In the Blogging World You Don’t Have Sex on the First Date

Scott Karp is having trouble getting linked. The other day the proprietor of Publishing 2.0 and managing director of research and strategy for Atlantic Media admitted that despite emailing influential bloggers (Dave Winer, Jeff Jarvis, and Steve Rubel), he’s been unable to get them to link to his site.

Scott Karp is having trouble getting linked. The other day the proprietor of Publishing 2.0 and managing director of research and strategy for Atlantic Media admitted that despite emailing influential bloggers (Dave Winer, Jeff Jarvis, and Steve Rubel), he’s been unable to get them to link to his site.

The reason why he’s had difficulty is because asking for attention is the ass-backwards way to get it. Putting the cart before the horse. Asking for sex on the first date. You might succeed once in a while, but it will probably do more harm than good if you want to be really successful. If that’s his idea of what blogging is, then he’s probably going to be sorely disappointed.

Blogging is like Dating

Blogging is a lot like dating. Like a date, a blog post can be the first step in a meaningful relationship. You’re just getting to know each other, finding out your interests, seeing how the conversation goes. Being cautious at this stage is prudent: it’s hard to know if the person who seems normal at first glance is actually a quack underneath it all.

Similarly, asking for others to link to you can come across like being asked for cash by a beggar. Solicitation is never pretty, as both the solicitor and solicitee usually feel uncomfortable. Here you are trying to get them to do something without any incentive, not even sex! In fact, you’re asking them to give up their most precious resource…a blogger giving a link is one of only a very few ways to give a gesture of attention. Therefore, it is a big deal.

Old Media and Gatekeepers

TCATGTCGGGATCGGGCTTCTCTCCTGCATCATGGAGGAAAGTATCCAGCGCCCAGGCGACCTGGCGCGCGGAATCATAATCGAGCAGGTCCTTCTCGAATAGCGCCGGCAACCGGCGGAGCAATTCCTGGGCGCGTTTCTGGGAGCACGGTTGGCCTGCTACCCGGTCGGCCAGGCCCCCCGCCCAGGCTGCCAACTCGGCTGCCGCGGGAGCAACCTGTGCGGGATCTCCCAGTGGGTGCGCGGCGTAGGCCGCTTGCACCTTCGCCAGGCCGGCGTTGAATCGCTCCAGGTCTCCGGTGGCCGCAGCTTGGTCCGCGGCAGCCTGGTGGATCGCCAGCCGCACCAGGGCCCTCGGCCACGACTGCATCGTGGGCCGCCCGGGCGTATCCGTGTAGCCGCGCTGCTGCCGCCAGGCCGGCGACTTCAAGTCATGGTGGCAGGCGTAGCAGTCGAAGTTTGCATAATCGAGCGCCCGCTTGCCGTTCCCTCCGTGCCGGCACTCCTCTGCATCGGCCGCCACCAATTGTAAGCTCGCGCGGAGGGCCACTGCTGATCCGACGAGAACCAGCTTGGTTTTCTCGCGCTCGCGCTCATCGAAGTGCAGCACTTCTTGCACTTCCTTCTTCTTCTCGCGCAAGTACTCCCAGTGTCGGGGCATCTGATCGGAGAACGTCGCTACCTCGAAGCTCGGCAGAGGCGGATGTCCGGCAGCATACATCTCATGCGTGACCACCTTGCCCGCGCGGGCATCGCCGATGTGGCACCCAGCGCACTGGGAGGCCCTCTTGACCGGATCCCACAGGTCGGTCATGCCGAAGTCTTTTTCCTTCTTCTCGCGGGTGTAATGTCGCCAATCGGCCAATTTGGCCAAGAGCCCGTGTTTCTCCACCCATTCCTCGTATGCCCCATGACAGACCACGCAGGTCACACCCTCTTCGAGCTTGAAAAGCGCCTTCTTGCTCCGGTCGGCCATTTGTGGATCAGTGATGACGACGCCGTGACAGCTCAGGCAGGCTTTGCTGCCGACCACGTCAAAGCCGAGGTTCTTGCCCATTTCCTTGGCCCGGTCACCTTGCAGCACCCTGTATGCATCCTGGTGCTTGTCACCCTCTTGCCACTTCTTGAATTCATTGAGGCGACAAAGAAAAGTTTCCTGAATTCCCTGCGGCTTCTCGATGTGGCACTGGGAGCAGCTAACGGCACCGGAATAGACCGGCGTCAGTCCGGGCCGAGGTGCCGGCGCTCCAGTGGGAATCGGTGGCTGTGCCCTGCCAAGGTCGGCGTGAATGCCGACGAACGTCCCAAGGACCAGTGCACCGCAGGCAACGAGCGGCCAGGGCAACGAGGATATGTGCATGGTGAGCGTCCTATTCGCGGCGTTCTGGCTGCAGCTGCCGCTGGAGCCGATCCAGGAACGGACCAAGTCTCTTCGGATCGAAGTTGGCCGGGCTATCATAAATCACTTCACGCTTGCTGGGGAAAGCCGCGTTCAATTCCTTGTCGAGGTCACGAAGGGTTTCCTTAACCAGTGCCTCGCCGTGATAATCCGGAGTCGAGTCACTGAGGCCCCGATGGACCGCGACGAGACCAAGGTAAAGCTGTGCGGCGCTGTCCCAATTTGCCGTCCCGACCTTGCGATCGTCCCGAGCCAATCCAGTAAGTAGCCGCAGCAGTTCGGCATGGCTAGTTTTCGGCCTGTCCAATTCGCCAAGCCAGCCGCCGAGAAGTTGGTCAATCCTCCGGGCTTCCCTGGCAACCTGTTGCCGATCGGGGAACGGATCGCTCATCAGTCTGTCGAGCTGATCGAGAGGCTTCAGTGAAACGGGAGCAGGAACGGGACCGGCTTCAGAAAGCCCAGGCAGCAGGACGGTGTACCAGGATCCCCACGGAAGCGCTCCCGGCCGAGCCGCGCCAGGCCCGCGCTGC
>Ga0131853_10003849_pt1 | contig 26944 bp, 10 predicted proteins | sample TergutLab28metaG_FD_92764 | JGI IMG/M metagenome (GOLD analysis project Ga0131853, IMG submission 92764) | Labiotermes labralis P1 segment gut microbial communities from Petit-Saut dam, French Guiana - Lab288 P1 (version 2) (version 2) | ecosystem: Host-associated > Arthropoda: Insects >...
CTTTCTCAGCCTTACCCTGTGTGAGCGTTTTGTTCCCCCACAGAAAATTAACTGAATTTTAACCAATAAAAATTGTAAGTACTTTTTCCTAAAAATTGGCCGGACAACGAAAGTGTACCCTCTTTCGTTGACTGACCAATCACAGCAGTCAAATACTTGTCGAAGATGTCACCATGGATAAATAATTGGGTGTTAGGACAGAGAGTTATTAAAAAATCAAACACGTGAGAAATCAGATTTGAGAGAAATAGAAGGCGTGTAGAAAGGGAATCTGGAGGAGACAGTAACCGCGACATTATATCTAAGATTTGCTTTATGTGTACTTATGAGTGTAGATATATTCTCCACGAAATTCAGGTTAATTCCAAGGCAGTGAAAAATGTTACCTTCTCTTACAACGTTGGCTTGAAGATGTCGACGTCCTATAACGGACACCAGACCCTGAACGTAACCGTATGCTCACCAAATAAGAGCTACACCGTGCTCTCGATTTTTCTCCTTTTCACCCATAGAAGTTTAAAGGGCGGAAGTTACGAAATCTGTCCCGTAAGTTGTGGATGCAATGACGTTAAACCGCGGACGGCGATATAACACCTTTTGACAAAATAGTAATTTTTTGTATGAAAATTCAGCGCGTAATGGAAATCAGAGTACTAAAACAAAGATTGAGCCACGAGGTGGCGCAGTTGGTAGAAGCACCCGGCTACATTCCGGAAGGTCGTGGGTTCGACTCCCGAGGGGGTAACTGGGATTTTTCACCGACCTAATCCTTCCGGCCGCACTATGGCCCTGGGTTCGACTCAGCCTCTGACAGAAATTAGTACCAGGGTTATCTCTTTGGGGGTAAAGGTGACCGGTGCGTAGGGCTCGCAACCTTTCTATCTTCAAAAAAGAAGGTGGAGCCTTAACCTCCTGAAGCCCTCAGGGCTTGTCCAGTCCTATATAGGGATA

The lack of attention Karp received from the bloggers causes him concern. He muses on what he calls “gatekeepers” in the blogosphere, a few media moguls who direct the attention of the many. He likens it to the Old Media of ten years ago when there were only a handful of places to get media: a newspaper or magazine, one of the big 3 TV networks, radio, or movies. Karp worries that the most empowered amateurs (influential bloggers) are trending toward this model, they have too much influence, and as a result those less prominent folks with good ideas can’t or won’t be seen. He says:

‘the “system” is starting to feel a lot like Old Media, with the high-traffic blogs acting as gatekeepers for the blogosphere’s attention.’

In addition, Karp sees the gatekeepers as insufficient. He uses tech.memeorandum an example of a gatekeeper who can’t get the word out to enough people:

“If I want to reach an audience of Old Media executives who are wrestling with the painful transition to New Media, I don’t think tech.memeorandum is going to cut it. It’s not that none of them read it – it’s a matter of media fundamentals. Tech.memeorandum is highly efficient for reaching fellow geeks in the blogosphere, but much less efficient for reaching outside of it.”

Why the Chess Team Doesn’t Get Laid

This, of course, is the Long Tail in action. There are only so many BoingBoings, Slashdots, and Diggs. Only so many Winers, Rubels, and Jarvises. Even if you have something interesting to say, if you don’t have a megaphone or don’t get picked up by someone with one you won’t have a very big audience. It’s the lament of bloggers everywhere. It’s the lament of great artists who can’t get critics to see them for the genius they are. It’s also why the chess team doesn’t get laid.

To fight this model is to fight the tide. And more perhaps more interestingly, it’s fighting probability. The more you post, the more you say, the higher the probability that you’ll say something interesting, that others will hear you, and that you’ll create real relationships with fellow bloggers. That’s why Rubel, Jarvis, and Winer are where they are. They’ve written more than the vast majority of bloggers will ever write. They’ve observed, critiqued, and linked for years. They’ve taught us the fundamental rule of blogging…Don’t swim against the tide.